On 24 October, thousands of women walked out of their jobs to protest sexual harassment, the persistent income gap, and other forms of gender-based discrimination. They gathered at Arnarhöll in central Reykjavík under the slogan of “Don’t Change Women, Change the World.” The coordinated walk-out was at 14:55, in keeping with the assertion that women are on average only paid for 74% of an eight-hour day, when compared to men. Amongst the protesters were Iceland’s second female Prime Minister, Katrín Jakobsdóttir, and the women in her staff. Speakers at the rally included Iceland’s first female prime minister, and the world’s first openly queer head of government, Jóhanna Sigurðardóttir, in addition to Sólveig Anna Jónsdóttir, the newly-elected insurgent chair of the labour union Efling. The event also included performances from prominent singers and groups from many genres of music, and attendance was so great that bus routes had to be changed to transfer people to the event.
Slow and Steady wins the race?
This form of direct action was an intentional reference to the first Women’s Day Off, held in 1975. On 24 October that year, nearly all women in Iceland did not go to their jobs and/or did none of the housework. Men knew it was coming and planned accordingly, but it was still a very effective demonstration. One of the key organisers, Vigdís Finnbogadóttir, would be elected President five years later, becoming Iceland’s and the world’s first elected female head of state. Other “Days Off” were held in 1985, 2005, 2010, and 2016. 2005 marked the shift from a whole day off to the symbolic walk-out; that year it was at 14:08. In 2010 it was 14:25 and in 2016 it was 14:38. At that current rate of change, women’s average pay will not equal men’s until 2047.
Choosing the Correct Frame
The day after the protest, Minister of Justice Sigríður Á. Andersen of the Independence Party posted a Facebook status in which she cherry-picked a statistic from a ministerial report that showed only a five percent pay gap in Iceland. This is true when men and women have the same job. Former Minister of Social Affairs Þorsteinn Víglundsson criticised Sigríður’s narrow reading, pointing out that social factors—like the oft-cited “glass ceiling”—keep women out of higher positions. Less than a fifth of managerial positions are held by women. In addition, fields dominated by women are not valued as highly as stereotypically male fields, even if they require a similar level of education. Earlier this year, midwives had to fight hard to be paid the same wage as nurses, even though being trained as a midwife requires more years of education than a nursing degree.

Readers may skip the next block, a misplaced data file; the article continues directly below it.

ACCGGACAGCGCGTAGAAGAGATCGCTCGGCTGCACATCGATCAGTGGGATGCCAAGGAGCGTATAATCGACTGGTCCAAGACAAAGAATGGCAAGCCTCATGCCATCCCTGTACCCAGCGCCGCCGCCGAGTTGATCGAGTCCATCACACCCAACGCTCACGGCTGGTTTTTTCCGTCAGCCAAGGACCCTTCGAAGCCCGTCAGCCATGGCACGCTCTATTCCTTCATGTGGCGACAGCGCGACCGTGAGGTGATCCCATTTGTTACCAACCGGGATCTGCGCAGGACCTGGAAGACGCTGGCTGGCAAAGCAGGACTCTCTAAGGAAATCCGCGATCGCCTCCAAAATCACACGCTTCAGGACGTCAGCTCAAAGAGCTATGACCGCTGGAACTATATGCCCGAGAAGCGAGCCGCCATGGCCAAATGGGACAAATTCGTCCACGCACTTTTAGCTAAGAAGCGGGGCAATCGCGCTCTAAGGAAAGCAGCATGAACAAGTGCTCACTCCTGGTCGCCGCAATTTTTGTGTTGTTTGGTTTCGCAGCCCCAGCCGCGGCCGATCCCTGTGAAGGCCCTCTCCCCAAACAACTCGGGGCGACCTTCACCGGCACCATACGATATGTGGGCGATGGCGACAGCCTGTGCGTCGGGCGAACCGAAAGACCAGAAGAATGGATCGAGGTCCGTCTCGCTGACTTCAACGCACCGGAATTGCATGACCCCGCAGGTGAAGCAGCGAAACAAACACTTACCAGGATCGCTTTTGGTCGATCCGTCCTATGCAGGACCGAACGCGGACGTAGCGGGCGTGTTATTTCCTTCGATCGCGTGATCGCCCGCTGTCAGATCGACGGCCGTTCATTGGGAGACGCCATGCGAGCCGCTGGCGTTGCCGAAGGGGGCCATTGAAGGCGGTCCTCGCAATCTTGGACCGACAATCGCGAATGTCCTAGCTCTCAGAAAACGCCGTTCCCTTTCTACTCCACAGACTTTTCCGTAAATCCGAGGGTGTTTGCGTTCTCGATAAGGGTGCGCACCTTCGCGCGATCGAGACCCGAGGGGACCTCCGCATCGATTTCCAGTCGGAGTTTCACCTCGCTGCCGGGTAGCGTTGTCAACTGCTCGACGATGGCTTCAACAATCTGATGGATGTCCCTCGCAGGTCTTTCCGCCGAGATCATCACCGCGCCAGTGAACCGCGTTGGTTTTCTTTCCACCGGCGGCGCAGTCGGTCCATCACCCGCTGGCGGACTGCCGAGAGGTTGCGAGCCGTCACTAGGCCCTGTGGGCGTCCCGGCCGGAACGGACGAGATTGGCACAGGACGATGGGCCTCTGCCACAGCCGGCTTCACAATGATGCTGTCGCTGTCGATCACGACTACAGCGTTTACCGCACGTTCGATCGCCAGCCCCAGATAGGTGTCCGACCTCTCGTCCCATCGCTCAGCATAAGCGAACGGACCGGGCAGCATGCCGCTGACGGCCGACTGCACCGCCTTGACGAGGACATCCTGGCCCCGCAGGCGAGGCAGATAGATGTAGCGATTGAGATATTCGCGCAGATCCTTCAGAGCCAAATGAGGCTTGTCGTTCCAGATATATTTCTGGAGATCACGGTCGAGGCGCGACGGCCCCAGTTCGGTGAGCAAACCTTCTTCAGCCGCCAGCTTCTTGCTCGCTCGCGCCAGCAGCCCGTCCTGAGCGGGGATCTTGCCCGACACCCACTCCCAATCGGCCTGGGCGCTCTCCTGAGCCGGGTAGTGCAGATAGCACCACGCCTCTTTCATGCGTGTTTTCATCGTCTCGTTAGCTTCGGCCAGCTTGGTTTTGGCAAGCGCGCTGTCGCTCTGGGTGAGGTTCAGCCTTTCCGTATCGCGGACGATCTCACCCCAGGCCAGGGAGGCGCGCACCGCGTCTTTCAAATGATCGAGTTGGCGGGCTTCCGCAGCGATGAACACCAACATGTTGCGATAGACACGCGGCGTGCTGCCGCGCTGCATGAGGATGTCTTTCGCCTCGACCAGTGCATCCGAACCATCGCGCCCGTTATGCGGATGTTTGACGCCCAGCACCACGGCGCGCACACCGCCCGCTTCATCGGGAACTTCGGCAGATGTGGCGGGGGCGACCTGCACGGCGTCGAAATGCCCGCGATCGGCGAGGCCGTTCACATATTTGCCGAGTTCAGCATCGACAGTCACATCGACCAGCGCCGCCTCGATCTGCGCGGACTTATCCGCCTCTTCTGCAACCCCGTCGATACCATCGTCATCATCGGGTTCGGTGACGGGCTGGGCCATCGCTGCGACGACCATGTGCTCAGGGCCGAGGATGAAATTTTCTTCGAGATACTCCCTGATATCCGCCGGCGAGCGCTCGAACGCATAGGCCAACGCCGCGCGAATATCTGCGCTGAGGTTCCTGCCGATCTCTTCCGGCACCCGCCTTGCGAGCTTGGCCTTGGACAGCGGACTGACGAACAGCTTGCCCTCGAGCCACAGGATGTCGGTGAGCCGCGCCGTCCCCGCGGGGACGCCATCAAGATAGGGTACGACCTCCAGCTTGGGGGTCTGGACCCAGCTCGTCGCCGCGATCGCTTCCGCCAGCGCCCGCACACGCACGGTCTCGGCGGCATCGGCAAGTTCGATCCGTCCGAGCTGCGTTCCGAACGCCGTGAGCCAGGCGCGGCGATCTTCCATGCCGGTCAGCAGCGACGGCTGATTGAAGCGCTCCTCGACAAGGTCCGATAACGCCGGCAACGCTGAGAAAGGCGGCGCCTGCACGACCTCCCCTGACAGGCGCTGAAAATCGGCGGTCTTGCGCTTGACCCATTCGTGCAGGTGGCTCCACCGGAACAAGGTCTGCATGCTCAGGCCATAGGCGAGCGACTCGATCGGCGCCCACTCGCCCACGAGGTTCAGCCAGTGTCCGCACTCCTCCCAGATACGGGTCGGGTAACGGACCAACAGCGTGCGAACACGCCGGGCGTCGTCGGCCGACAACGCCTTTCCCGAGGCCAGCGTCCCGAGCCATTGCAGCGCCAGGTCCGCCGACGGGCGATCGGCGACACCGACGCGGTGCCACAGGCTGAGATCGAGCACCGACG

Þorsteinn was the author and proponent of Iceland’s landmark equal pay law. Another equal pay law had been on the books for decades with little effect, but Þorsteinn’s new legislation requires companies with more than 25 employees to periodically prove they are paying men and women the same for the same work. Enforcement has gotten off to a rocky start, though: the goal of “same pay for the same work” has nearly been reached, but that is too limited of a metric for complacent management.
Themyscira This Is Not
Iceland is often regarded as the most feminist country in the world. It has made impressive strides toward equality and is ranked highly on many measures, but it is not perfect. The #MeToo movement that swept around the world, particularly the entertainment industry in the United States, made its way to this Nordic dreamland. Many women, and some men, in the country used the hashtag to share their experiences of sexual harassment, assault and rape, though few men have been outed as perpetrators. Iceland has strict libel laws and they may be keeping names out of the stories. However, that may be changing. Several months ago the CEO of Reykjavík Energy was implicated in a sexual harassment controversy. The survivor went public because of inaction within the company, claiming management ignored her complaints because of the CEO’s good job performance.
A study released at the beginning of the year found that only 11 percent of CEOs in large Icelandic companies are women. This is despite a law requiring at least 40 percent of board members be women. Business is not the only area still struggling with this issue. Last year, Social Democrat city councilor Heiða Björg Hilmisdóttir gathered stories of sexism from women in every party from right to left, further demonstrating a systemic problem.
Iceland has made great strides since the first Women’s Day Off, and women have contributed immensely to all aspects of life in the country, but a cracked glass ceiling still holds women back.